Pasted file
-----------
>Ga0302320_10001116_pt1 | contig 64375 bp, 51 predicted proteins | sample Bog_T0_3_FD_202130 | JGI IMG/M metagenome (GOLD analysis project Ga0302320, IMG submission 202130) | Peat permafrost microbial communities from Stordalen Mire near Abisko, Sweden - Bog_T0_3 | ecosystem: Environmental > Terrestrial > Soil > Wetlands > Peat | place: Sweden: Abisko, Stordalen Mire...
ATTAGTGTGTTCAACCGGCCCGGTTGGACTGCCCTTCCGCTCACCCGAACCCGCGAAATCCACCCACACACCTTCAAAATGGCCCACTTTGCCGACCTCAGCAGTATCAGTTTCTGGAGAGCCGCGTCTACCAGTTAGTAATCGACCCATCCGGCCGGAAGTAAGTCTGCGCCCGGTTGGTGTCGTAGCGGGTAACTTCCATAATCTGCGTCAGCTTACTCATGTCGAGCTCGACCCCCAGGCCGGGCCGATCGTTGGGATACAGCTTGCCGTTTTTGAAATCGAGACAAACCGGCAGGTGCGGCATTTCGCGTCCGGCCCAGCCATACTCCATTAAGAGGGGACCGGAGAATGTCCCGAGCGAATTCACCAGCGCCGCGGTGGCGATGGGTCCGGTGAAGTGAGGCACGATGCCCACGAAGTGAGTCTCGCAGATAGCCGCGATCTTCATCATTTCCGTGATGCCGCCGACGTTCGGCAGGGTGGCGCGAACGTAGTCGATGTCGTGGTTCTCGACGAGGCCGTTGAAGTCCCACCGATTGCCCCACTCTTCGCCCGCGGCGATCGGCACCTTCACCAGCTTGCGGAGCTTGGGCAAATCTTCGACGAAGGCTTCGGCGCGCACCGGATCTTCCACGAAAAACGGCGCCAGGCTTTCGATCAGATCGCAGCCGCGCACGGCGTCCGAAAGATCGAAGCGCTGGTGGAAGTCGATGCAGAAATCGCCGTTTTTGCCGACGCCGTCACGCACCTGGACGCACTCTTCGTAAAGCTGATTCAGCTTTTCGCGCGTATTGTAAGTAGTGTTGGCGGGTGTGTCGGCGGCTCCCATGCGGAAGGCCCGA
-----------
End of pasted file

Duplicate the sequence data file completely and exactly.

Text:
>Ga0302320_10001116_pt1 | contig 64375 bp, 51 predicted proteins | sample Bog_T0_3_FD_202130 | JGI IMG/M metagenome (GOLD analysis project Ga0302320, IMG submission 202130) | Peat permafrost microbial communities from Stordalen Mire near Abisko, Sweden - Bog_T0_3 | ecosystem: Environmental > Terrestrial > Soil > Wetlands > Peat | place: Sweden: Abisko, Stordalen Mire...
ATTAGTGTGTTCAACCGGCCCGGTTGGACTGCCCTTCCGCTCACCCGAACCCGCGAAATCCACCCACACACCTTCAAAATGGCCCACTTTGCCGACCTCAGCAGTATCAGTTTCTGGAGAGCCGCGTCTACCAGTTAGTAATCGACCCATCCGGCCGGAAGTAAGTCTGCGCCCGGTTGGTGTCGTAGCGGGTAACTTCCATAATCTGCGTCAGCTTACTCATGTCGAGCTCGACCCCCAGGCCGGGCCGATCGTTGGGATACAGCTTGCCGTTTTTGAAATCGAGACAAACCGGCAGGTGCGGCATTTCGCGTCCGGCCCAGCCATACTCCATTAAGAGGGGACCGGAGAATGTCCCGAGCGAATTCACCAGCGCCGCGGTGGCGATGGGTCCGGTGAAGTGAGGCACGATGCCCACGAAGTGAGTCTCGCAGATAGCCGCGATCTTCATCATTTCCGTGATGCCGCCGACGTTCGGCAGGGTGGCGCGAACGTAGTCGATGTCGTGGTTCTCGACGAGGCCGTTGAAGTCCCACCGATTGCCCCACTCTTCGCCCGCGGCGATCGGCACCTTCACCAGCTTGCGGAGCTTGGGCAAATCTTCGACGAAGGCTTCGGCGCGCACCGGATCTTCCACGAAAAACGGCGCCAGGCTTTCGATCAGATCGCAGCCGCGCACGGCGTCCGAAAGATCGAAGCGCTGGTGGAAGTCGATGCAGAAATCGCCGTTTTTGCCGACGCCGTCACGCACCTGGACGCACTCTTCGTAAAGCTGATTCAGCTTTTCGCGCGTATTGTAAGTAGTGTTGGCGGGTGTGTCGGCGGCTCCCATGCGGAAGGCCCGA